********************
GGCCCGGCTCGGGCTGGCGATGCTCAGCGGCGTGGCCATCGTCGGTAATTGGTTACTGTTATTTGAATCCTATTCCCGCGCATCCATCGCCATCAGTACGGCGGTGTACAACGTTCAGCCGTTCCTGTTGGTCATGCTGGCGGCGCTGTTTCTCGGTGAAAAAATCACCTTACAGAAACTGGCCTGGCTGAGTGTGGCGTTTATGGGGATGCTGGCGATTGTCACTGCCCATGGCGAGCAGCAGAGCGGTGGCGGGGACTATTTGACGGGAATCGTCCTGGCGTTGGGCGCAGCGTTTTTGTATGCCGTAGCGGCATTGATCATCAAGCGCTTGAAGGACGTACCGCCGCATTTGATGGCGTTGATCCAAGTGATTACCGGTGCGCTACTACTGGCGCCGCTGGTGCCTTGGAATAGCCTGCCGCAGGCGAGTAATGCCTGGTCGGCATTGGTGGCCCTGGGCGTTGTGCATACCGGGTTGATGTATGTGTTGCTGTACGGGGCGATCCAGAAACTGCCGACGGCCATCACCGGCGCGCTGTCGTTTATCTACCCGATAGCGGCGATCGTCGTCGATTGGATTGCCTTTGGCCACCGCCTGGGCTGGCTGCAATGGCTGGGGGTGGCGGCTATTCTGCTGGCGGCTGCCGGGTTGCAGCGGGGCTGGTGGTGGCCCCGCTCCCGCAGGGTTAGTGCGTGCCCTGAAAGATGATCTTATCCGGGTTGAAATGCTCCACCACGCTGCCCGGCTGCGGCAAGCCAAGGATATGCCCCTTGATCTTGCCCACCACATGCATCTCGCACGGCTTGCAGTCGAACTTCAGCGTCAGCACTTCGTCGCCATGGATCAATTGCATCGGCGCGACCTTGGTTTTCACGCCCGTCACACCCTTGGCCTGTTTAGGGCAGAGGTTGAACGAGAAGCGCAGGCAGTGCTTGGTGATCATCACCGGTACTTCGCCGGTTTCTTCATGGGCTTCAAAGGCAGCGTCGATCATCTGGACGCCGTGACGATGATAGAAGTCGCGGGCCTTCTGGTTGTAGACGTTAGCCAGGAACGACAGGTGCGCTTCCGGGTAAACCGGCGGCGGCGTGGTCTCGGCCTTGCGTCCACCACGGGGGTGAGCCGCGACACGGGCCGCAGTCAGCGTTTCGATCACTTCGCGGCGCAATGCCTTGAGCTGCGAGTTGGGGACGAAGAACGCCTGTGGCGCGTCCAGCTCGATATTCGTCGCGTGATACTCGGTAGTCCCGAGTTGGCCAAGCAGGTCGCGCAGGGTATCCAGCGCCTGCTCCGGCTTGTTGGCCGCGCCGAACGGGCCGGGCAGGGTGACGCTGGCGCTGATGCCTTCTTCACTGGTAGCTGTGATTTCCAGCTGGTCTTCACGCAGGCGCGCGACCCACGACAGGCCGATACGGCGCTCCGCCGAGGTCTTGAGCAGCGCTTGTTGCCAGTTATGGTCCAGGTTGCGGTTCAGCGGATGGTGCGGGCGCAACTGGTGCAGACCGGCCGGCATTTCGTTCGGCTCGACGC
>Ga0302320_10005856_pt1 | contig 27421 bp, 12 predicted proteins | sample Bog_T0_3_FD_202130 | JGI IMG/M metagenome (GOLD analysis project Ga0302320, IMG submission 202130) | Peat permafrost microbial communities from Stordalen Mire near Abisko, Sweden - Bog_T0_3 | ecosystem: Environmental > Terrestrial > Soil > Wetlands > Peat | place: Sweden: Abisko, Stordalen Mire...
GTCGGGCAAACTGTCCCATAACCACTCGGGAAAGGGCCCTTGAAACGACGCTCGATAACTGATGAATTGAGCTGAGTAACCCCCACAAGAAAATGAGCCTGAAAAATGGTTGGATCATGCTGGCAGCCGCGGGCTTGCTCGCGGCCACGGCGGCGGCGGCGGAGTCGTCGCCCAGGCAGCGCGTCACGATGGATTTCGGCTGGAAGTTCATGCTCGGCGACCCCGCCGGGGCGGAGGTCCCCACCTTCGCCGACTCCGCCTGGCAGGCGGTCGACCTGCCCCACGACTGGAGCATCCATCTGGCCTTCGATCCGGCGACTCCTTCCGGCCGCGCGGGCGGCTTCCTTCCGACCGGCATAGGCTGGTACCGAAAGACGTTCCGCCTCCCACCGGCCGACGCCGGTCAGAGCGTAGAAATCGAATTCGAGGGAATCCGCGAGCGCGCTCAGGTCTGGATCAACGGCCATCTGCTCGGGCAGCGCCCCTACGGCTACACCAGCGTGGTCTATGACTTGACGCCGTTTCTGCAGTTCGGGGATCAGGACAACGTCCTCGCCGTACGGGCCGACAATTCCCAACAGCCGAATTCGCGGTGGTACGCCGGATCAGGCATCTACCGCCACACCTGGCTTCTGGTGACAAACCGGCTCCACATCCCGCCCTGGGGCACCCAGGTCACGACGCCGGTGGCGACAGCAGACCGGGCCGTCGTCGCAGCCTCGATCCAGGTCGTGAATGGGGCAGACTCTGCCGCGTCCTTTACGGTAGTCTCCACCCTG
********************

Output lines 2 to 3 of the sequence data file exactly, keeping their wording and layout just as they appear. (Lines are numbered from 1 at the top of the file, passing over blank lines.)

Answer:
>Ga0302320_10005856_pt1 | contig 27421 bp, 12 predicted proteins | sample Bog_T0_3_FD_202130 | JGI IMG/M metagenome (GOLD analysis project Ga0302320, IMG submission 202130) | Peat permafrost microbial communities from Stordalen Mire near Abisko, Sweden - Bog_T0_3 | ecosystem: Environmental > Terrestrial > Soil > Wetlands > Peat | place: Sweden: Abisko, Stordalen Mire...
GTCGGGCAAACTGTCCCATAACCACTCGGGAAAGGGCCCTTGAAACGACGCTCGATAACTGATGAATTGAGCTGAGTAACCCCCACAAGAAAATGAGCCTGAAAAATGGTTGGATCATGCTGGCAGCCGCGGGCTTGCTCGCGGCCACGGCGGCGGCGGCGGAGTCGTCGCCCAGGCAGCGCGTCACGATGGATTTCGGCTGGAAGTTCATGCTCGGCGACCCCGCCGGGGCGGAGGTCCCCACCTTCGCCGACTCCGCCTGGCAGGCGGTCGACCTGCCCCACGACTGGAGCATCCATCTGGCCTTCGATCCGGCGACTCCTTCCGGCCGCGCGGGCGGCTTCCTTCCGACCGGCATAGGCTGGTACCGAAAGACGTTCCGCCTCCCACCGGCCGACGCCGGTCAGAGCGTAGAAATCGAATTCGAGGGAATCCGCGAGCGCGCTCAGGTCTGGATCAACGGCCATCTGCTCGGGCAGCGCCCCTACGGCTACACCAGCGTGGTCTATGACTTGACGCCGTTTCTGCAGTTCGGGGATCAGGACAACGTCCTCGCCGTACGGGCCGACAATTCCCAACAGCCGAATTCGCGGTGGTACGCCGGATCAGGCATCTACCGCCACACCTGGCTTCTGGTGACAAACCGGCTCCACATCCCGCCCTGGGGCACCCAGGTCACGACGCCGGTGGCGACAGCAGACCGGGCCGTCGTCGCAGCCTCGATCCAGGTCGTGAATGGGGCAGACTCTGCCGCGTCCTTTACGGTAGTCTCCACCCTG